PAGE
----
The cabinet, last week, appointed four new ambassadors, among them Alfred Kalisa, a former banker and businessman, who would become the first Rwandan envoy to Angola.
This came as no surprise as the two countries had moved to improve their relations in the recent past. In late 1990s and early 2000s, Rwanda and Angola found themselves on opposing sides during a protracted conflict in DR Congo that sucked in armies from at least seven African countries.
President Paul Kagame and his Angolan counterpart José Eduardo dos Santos held talks in the Angolan capital Luanda, last December, aimed at strengthening bilateral relations. Apart from discussing regional security issues, the leaders signaled their commitment to stepping up bilateral cooperation in various sectors, including investment, a statement from the President’s Office said.
It quoted Foreign Affairs minister Louise Mushikiwabo saying: “Our two nations will continue to work closely together to ensure sustainable peace and economic prosperity for the people of this region.”
President Kagame had last visited Angola in March 2014 to attend a regional leaders’ summit that discussed plans to disarm the DR Congo-based FDLR militia largely blamed for the 1994 Genocide against the Tutsi in Rwanda.
Kalisa’s appointment comes seven months after Rwanda and Angola signed three bilateral agreements – a general cooperation agreement, the joint cooperation commission and an MoU on political consultations – during the visit to Kigali by Angola’s foreign affairs minister Georges Chikoti.
The agreements laid the ground work allowing the two nations to cooperate in areas such as political relations and economic development.
Chikoti was then quoted saying: “We are getting into an era of development and cooperation. Wars are far behind us and we all want peace in this region which we can only attain through mutual cooperation”.
‘Strong geopolitical partner’
Both Rwanda and Angola are members of the International Conference on Great Lakes region (ICGLR) and both are signatories to the Peace, Security and Cooperation Framework for the DR Congo and the region.
The ICGLR, an intergovernmental organisation of 11 countries, is now chaired by the Angola president José Eduardo dos Santos.
Both countries are also members of the eleven-state Economic Community of Central African States (ECCAS), which Rwanda rejoined earlier this year.
Eugene Ngoga, the director of the Africa Unit at the Ministry of Foreign Affairs, told The New Times that Angola was a “strong geopolitical partner.”
“Angola is a very promising partner. It is important in the areas of political cooperation and business,” Ngoga said.
“Angola is a member of the ICGLR and, many times, we have had meetings there regarding issues in DR Congo, especially FDLR, and it has shown some understanding and support in this issue. We are looking forward to establishing very strong relations with Angola. I think it is a key regional player in areas of economics and politics”.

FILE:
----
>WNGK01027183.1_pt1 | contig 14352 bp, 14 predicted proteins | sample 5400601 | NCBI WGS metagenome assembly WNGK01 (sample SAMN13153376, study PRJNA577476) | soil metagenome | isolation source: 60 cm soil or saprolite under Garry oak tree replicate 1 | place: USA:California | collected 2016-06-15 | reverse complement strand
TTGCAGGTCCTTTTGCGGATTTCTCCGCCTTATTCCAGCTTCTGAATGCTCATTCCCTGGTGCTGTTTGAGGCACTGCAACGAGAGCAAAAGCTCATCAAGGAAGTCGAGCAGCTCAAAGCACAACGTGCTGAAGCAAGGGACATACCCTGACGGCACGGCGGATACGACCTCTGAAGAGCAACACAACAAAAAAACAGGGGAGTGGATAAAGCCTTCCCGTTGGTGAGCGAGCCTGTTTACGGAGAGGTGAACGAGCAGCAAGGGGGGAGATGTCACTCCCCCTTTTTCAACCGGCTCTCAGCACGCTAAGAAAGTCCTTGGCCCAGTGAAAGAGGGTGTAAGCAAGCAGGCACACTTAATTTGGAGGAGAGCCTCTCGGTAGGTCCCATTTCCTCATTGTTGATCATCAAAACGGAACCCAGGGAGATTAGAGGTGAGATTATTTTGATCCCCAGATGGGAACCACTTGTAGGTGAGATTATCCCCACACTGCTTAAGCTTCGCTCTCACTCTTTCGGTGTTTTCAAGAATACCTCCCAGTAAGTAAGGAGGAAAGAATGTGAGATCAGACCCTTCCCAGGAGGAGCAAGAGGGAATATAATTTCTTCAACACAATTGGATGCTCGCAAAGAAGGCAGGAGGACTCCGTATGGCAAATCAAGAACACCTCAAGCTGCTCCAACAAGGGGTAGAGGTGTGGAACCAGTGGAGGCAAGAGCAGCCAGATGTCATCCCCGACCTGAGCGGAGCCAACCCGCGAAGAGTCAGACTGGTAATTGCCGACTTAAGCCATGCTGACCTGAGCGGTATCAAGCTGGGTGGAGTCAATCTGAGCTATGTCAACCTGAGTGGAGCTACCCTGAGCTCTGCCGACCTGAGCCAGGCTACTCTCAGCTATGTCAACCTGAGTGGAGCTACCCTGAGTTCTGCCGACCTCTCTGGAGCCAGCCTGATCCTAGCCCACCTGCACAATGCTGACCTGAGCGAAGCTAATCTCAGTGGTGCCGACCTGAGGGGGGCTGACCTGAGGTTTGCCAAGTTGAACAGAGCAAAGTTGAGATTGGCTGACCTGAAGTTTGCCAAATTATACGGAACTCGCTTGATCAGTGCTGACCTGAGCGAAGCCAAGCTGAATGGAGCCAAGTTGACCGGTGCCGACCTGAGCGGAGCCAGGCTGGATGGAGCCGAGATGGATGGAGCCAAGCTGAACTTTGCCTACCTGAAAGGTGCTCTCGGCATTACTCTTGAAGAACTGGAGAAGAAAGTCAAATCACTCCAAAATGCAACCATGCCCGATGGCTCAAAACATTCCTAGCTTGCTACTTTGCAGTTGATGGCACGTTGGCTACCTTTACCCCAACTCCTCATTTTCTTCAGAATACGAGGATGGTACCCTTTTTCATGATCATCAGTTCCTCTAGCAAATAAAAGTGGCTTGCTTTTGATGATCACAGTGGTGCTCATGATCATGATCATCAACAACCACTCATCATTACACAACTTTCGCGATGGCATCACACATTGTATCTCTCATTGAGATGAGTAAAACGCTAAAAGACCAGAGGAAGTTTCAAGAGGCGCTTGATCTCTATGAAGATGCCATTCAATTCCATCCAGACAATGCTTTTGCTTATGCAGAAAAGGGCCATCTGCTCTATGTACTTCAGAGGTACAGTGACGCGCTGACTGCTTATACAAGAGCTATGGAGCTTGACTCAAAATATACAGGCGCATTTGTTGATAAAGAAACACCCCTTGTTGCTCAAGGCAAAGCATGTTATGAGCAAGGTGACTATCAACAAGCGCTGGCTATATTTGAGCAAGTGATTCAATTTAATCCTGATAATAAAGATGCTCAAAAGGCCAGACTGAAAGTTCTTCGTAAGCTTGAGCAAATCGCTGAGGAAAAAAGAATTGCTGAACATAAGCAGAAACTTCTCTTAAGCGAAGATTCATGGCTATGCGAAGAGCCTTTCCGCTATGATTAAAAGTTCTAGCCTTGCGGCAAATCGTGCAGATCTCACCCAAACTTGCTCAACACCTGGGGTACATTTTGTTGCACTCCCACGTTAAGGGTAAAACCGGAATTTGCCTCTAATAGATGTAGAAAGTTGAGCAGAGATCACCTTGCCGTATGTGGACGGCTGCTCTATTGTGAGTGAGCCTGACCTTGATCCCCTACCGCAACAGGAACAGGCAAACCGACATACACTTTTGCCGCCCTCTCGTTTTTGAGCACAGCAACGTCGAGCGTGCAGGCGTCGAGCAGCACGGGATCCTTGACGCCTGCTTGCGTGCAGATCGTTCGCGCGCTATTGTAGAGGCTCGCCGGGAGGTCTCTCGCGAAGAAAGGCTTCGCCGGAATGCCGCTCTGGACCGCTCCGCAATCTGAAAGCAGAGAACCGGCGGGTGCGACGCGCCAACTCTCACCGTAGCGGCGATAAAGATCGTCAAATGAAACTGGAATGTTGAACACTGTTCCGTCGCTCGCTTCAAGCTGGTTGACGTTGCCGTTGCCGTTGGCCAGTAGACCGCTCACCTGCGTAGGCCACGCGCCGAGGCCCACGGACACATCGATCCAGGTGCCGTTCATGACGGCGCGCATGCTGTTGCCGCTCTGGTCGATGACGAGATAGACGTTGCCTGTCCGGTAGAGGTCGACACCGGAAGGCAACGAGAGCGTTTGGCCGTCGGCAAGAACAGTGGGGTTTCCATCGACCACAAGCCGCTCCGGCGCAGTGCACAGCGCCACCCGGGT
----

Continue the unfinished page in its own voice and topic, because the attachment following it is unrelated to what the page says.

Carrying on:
After Mushikiwabo met President Eduardo dos Santos in Luanda back in June 2013, she told the press that there was a mutual need to engage with each other in different sectors such as trade, air transport and security in the region.
The prevention of instability in the DR Congo, she said, was of great concern to the two countries.
‘Can do many things together’
But strong bilateral ties between Kigali and Luanda are also good for business. They are both members of Africa’s largest economic bloc – the 20-nation Common Market for Eastern and Southern Africa (COMESA).
Angola, a country with a population of about 22 million people – twice that of Rwanda – is the seventh largest in Africa and, as such, an important market. In addition, the southern African nation has vast mineral and petroleum reserves, and its economy is among the fastest-growing in the world since the end of the civil war in 2002.
“As we continue to engage each other, we can find new areas of doing business because much as Angola borders the ocean, it is also centrally located in Africa. We can do many things together,” Ngoga said.
Already, a draft Bilateral Air Services Agreement (BASA) between the two countries as well as other countries, points to such a direction.
A document which The New Times has seen indicates that a designated airline of a contracting party shall, on a reciprocal basis, be allowed to establish in the territory of the other contracting party offices for the promotion and sale of air transportation services.
The document, among others, provides for the exemption from customs duties, inspection fees and other similar charges.
Aircraft of one contracting party which land in the territory of the other contracting party on international scheduled or non-scheduled services shall be exempted from national or local duties except for charges for provision of services.
Rwanda’s national carrier, RwandAir, is likely to begin direct flights to Luanda before the end of the year, thanks to the improved relationship between the two countries.
RwandAir CEO John Milenge said: “It is definitely a very important destination for RwandAir. Given the economic growth the country is registering, we shall be happy to extend our services there in order to connect the two countries. Angola presents enormous economic opportunities.”